In my opinion, the best part of the book is a superb discussion of the textual transmission of the New Testament. There is the usual stuff we see from apologists like Josh McDowell about the wealth of manuscript evidence comparative to other ancient writings, but there is a lot more. Reinventing Jesus breaks down the information into greater detail, explaining the manuscript evidence more deeply, the nature of the disagreements in the traditions, the types of traditions and their origins. The result is a powerful case for accuracy of our modern translations. All this is written for the layperson, but the authors apparently believe that the layperson can handle a lot more (intellectually and spiritually) than is typically assumed.Read more ›
Reinventing Jesus is divided into five parts consisting of 18 chapters together. Part one deals with whether or not the first Gospel writers were able to get the story right. Part two is an analysis of the transmission of the Gospels seeking to show that what we have now is incredibly close to what was originally written. The canon of the New Testament is tackled in part three, where explanations are given for why some were included in the Bible and others weren't. With the reliability of the scriptures established, part four goes on to look at what the New Testament says about Jesus. Finally, in part five, Christianity is defended against accusations that it borrowed from pagan mythology.
Throughout the book, the authors interact with the claims of The Da Vinci Code and other more scholarly works that question the historicity of the Bible, but the central focus is more about a positive case for Christianity than a defensive one. At the end of the book are subject and Scripture indexes, as well as a thorough recommended reading list according to each part of the book.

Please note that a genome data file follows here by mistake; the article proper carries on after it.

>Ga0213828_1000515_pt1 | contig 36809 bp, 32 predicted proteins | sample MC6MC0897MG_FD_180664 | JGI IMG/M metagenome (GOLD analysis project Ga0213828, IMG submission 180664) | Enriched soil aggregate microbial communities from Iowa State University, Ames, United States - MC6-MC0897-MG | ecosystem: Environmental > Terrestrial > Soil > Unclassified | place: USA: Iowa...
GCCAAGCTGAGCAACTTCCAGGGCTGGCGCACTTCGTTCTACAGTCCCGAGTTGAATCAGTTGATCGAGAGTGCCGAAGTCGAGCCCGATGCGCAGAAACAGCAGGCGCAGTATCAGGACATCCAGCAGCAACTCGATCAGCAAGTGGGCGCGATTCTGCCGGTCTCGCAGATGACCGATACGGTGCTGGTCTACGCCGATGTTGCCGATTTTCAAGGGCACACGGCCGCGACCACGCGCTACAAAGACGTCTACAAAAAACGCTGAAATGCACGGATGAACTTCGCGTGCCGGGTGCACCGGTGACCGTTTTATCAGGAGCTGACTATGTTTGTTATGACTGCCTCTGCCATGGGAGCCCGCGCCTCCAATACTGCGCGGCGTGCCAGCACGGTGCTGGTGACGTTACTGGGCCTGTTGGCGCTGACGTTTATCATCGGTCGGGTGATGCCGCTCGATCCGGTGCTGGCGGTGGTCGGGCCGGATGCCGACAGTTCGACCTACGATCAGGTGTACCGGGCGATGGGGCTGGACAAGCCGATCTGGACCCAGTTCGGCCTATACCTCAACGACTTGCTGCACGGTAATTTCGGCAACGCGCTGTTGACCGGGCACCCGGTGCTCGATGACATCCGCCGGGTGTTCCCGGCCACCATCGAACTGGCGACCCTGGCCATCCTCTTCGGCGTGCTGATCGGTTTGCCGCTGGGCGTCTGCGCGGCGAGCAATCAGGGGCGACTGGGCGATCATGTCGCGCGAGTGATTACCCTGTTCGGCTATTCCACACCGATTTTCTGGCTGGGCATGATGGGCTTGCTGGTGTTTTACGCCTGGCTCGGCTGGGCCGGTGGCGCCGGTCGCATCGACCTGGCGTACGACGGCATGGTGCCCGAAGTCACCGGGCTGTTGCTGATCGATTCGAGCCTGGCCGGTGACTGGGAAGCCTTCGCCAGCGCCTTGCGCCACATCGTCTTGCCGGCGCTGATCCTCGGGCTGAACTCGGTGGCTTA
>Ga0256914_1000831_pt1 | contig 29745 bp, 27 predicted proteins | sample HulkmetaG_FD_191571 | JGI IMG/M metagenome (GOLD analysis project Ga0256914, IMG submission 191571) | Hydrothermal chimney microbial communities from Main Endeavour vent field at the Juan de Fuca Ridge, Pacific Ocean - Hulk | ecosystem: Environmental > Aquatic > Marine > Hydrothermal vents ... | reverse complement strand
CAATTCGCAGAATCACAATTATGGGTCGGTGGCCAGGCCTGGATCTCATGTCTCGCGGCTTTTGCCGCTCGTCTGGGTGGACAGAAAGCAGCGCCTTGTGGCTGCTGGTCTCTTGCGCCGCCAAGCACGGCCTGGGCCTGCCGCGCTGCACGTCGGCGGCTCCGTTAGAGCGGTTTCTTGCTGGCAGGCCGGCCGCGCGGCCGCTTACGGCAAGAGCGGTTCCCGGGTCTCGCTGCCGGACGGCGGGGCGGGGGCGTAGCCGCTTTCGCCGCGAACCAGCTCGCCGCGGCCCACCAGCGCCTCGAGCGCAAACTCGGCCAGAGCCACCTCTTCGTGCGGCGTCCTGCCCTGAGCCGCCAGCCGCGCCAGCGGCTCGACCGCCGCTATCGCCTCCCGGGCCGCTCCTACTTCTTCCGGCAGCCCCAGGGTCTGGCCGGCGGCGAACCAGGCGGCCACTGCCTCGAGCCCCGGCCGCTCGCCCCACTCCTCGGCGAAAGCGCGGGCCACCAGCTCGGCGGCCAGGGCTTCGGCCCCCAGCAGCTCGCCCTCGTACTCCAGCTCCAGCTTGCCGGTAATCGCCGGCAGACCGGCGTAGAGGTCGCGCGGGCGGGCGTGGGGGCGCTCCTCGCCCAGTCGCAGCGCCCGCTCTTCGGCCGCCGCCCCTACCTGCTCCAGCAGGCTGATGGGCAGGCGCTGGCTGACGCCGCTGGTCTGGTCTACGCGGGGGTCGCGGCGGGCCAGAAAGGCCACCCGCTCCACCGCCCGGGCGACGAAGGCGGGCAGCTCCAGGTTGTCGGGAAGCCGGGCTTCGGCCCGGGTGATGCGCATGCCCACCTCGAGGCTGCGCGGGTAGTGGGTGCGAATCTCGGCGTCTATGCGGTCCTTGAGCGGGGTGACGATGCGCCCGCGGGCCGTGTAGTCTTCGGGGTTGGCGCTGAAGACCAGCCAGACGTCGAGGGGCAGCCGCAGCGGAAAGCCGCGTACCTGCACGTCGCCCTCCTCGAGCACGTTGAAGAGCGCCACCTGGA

Of the works that deal with claims like those in The Da Vinci Code, Reinventing Jesus is one of the more scholarly.Read more ›
From the subtitle ("What _The Da Vinci Code_ and Other Novel Speculations Don't Tell You") RJ might appear at a glance as another full-scale critique of Dan Brown's novel. It isn't really, nor should it be. There are plenty of good critiques already in print, which are devoted to _The Da Vinci Code_. Darrell Bock's _Breaking the Da Vinci Code_ (2004, Nelson Books) and Bart Ehrman's _Truth and Fiction in The Da Vinci Code_ (2004, Oxford University Press) are sufficient to this end. RJ, on the other hand, seeks to take more of a general approach to the issues raised in novels like Dan Brown's. Yes, some of Dan Brown's claims are recognized, but he is by no means the sole target. Bart Ehrman (of _Misquoting Jesus_ (2005, HarperSanFrancisco) fame) and Robert Funk (founder of the infamous Jesus Seminar), for example, are cited with some frequency, not to mention several others.
Even the main title of RJ requires perhaps a brief explanation. Several weeks ago on a theological webboard, I mentioned that RJ was available for purchase to which someone replied, "Does `reinventing' mean that Jesus was invented in the first place?" No, that's not what the title implies; quite the opposite.Read more ›
Most Recent Customer Reviews
New Testament Textual Criticism should actually ENCOURAGE and strengthen your Christian faith. This book clearly, and concisely demonstrates the reasons why. Read morePublished 3 months ago by prism
Very thorough book aimed at equipping Christians to evaluate attacks on the historicity and trustworthiness of the Bible.Published 3 months ago by Amazon Customer
This book sorts through the variations in hand-copied manuscripts of the Greek New Testament to describe how the original words are identified. Read morePublished 5 months ago by Beth Wilson
Fantastic little book that goes over textual criticism and how the bible was put together.Published 6 months ago by Danny
This was one of the best, most satisfying books I've read in quite some time. It wasn't a spiritual book by any means but it fed my mind and interested me like few other... Read morePublished 7 months ago by M. Kell
Like: clear outline of key issues followed by drilling down to just the right amount of details.
On the subject of Christianity and ancient mystics, perhaps the first part of... Read more